She has decided to sell her tea blends to retailers until she can afford a space of her own. “It is going to be challenging. But I am hopeful because my tea blends were liked by customers at a few events where I introduced my brand.” The price of her flavoured organic tea ranges from `70 to `110 for a 250-gm box.

Transwoman Bela, the first to seek shelter at Garima Greh, is now the programme manager of the scheme. She  sends money to her parents. But she doesn’t live with them because she doesn’t want her younger sisters to suffer because of her trans status. Bela earns extra money working as a model. She eventually wants to open her own production house.

Mitr Trust is currently helping 25 transgender people benefit from SMILE’s Garima Greh project. “Our objective is to see that transgender persons live a life of dignity and are not forced to beg on the streets,” says Rudrani Chhetri, founder of the trust.

The government provides stay and food only for a year. Chhetri says this is too short a time. “It takes months for transgenders who seek shelter in Garima Greh to emerge from the trauma and harassment they have faced for years at their homes and elsewhere. Most of them are school or college dropouts and so they need to first complete their education and we then train them in skill-based work,” says Chhetri.

Mitr Trust has also been able to get placements for 58 transgender persons with companies and MNCs in Delhi and elsewhere. One of them is Rifaya, also from Assam. Trained in nail art, she found her freelancing assignments didn’t pay enough. She recently got a job with Amazon in their customer care wing. Rifaya wants to start her own salon and has applied for financial help to NGOs.

Indrakshi, another transwoman, also recently got a job with Amazon. Born male, Indrakshi, who always had feminine interests, learnt later that she was a transwoman. She did not want to continue to dress and live like a man. Skilled in dance, Indrakshi left her home in West Bengal after Class 9 to live with her sister in Gurugram. She worked as an anchor in theatre and did odd jobs in private companies to avoid being financially dependent on her family. She wanted to be a radio jockey, and tried her hand in filmmaking but lost her savings chasing this dream.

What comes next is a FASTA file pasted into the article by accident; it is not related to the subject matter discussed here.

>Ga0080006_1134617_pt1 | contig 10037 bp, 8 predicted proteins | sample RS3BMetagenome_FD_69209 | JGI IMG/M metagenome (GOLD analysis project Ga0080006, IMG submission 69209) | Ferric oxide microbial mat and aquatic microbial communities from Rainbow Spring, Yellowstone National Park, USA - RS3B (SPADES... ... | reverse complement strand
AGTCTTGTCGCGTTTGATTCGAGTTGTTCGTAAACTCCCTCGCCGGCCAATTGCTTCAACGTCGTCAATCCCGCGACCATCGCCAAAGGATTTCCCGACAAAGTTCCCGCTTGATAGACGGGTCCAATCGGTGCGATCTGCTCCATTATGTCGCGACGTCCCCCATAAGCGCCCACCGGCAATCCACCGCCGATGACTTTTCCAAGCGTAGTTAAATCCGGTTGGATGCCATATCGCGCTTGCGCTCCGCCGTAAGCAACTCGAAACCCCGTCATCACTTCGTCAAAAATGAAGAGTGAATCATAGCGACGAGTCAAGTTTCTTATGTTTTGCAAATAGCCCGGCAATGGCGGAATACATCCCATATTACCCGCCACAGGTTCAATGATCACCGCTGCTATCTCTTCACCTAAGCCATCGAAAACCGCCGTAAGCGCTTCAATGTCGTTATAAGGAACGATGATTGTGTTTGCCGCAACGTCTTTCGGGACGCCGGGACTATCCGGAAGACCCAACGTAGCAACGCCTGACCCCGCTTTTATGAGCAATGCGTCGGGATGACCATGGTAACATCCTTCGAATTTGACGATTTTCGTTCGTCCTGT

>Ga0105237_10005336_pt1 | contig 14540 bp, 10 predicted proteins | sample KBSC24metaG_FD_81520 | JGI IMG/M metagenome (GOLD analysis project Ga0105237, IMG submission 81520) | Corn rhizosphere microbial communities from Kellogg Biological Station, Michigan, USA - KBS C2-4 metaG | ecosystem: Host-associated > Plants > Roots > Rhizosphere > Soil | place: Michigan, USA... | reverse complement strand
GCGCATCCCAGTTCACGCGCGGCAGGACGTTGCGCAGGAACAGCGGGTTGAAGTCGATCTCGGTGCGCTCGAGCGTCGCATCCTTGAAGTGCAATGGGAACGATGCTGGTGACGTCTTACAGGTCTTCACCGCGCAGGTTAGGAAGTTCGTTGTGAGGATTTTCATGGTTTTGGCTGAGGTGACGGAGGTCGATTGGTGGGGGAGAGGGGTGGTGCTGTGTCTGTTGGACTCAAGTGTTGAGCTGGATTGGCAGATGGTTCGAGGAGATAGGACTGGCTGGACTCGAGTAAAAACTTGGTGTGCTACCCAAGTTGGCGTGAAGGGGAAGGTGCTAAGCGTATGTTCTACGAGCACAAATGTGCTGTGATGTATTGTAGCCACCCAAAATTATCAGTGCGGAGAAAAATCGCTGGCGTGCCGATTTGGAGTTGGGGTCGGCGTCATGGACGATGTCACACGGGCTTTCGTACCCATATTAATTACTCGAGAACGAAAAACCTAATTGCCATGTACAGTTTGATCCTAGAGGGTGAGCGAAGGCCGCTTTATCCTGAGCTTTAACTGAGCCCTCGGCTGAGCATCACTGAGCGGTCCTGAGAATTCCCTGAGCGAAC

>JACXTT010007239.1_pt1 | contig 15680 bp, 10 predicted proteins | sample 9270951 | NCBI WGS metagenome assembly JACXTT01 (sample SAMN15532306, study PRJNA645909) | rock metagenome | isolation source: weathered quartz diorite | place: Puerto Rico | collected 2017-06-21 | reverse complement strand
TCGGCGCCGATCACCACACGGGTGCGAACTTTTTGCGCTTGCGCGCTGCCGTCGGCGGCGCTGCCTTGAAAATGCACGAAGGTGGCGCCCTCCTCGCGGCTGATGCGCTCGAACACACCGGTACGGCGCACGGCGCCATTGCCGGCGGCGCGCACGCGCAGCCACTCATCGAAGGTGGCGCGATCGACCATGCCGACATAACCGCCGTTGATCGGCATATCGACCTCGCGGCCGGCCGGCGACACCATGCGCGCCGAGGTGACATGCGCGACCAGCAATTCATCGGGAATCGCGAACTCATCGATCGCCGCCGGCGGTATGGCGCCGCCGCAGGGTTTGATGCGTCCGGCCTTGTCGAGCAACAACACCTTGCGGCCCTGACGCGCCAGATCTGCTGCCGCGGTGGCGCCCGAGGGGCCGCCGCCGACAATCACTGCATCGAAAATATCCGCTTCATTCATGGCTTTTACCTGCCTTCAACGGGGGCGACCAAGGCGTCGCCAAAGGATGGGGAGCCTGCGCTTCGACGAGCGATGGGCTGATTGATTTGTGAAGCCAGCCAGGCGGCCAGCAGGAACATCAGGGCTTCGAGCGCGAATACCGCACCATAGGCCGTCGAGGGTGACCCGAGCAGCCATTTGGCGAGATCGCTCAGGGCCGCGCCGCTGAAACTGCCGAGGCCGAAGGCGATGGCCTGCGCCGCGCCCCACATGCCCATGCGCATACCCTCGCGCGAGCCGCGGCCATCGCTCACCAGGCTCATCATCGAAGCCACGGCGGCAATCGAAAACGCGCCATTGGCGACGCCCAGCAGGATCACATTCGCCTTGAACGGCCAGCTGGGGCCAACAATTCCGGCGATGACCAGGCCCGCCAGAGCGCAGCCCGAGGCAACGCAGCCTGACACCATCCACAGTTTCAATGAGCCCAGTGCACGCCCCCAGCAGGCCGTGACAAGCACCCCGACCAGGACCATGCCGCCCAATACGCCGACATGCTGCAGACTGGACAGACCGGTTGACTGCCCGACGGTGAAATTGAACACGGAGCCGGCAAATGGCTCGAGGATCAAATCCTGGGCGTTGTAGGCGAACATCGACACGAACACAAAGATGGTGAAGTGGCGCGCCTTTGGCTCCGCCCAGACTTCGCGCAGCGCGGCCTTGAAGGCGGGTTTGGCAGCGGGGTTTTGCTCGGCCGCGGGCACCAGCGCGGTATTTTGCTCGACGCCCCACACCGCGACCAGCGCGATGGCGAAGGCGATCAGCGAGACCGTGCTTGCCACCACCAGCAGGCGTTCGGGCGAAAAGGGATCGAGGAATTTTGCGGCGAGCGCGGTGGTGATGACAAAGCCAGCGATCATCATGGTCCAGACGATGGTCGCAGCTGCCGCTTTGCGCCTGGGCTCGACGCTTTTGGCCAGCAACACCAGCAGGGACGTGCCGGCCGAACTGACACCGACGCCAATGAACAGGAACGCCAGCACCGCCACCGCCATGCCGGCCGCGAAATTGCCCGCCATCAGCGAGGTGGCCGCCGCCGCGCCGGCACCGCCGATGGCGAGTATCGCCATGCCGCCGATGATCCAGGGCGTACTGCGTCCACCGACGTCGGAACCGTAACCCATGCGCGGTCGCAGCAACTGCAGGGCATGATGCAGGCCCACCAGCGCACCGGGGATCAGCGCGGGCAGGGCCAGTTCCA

“I realised that my interests and hobbies wouldn’t earn me any status in society. I want to graduate in commerce and study up to post-graduate level and then get a job. It was through social media I came to know that I was not the only one who felt like a woman and wanted to dress and act like one. I was still confused about my status,” she says. She came to Mitr Trust in 2018 and went through a lot of counselling. Indrakshi is now undergoing hormone therapy for transition.

The National Institute for Social Defence, which holds workshops on the rights of transgender people and sensitising society, has a number of transgender persons on its pay rolls. Pride Circle also organizes job fairs annually for the LGBT+ community with many companies taking part. In the past four years, they have been able to find employment for 600 persons from the LGBT community.  

Government schemes and non-profits are reaching out to transgender people but social awareness lags behind miserably.


The writer is a senior independent development journalist. Share your feedback on Charkha Features



  • evita fernandez

    evita fernandez - June 9, 2023, 4:04 p.m.

    thank you for this article. It certainly gave me hope when I read about Mitr trust and SMIlE. Individuals in this unique world suffer a lot and social discrimination is only one aspect. It is time we accept transgenders into our world and accept them unconditionally. A hard one for some of us but doable and must be done.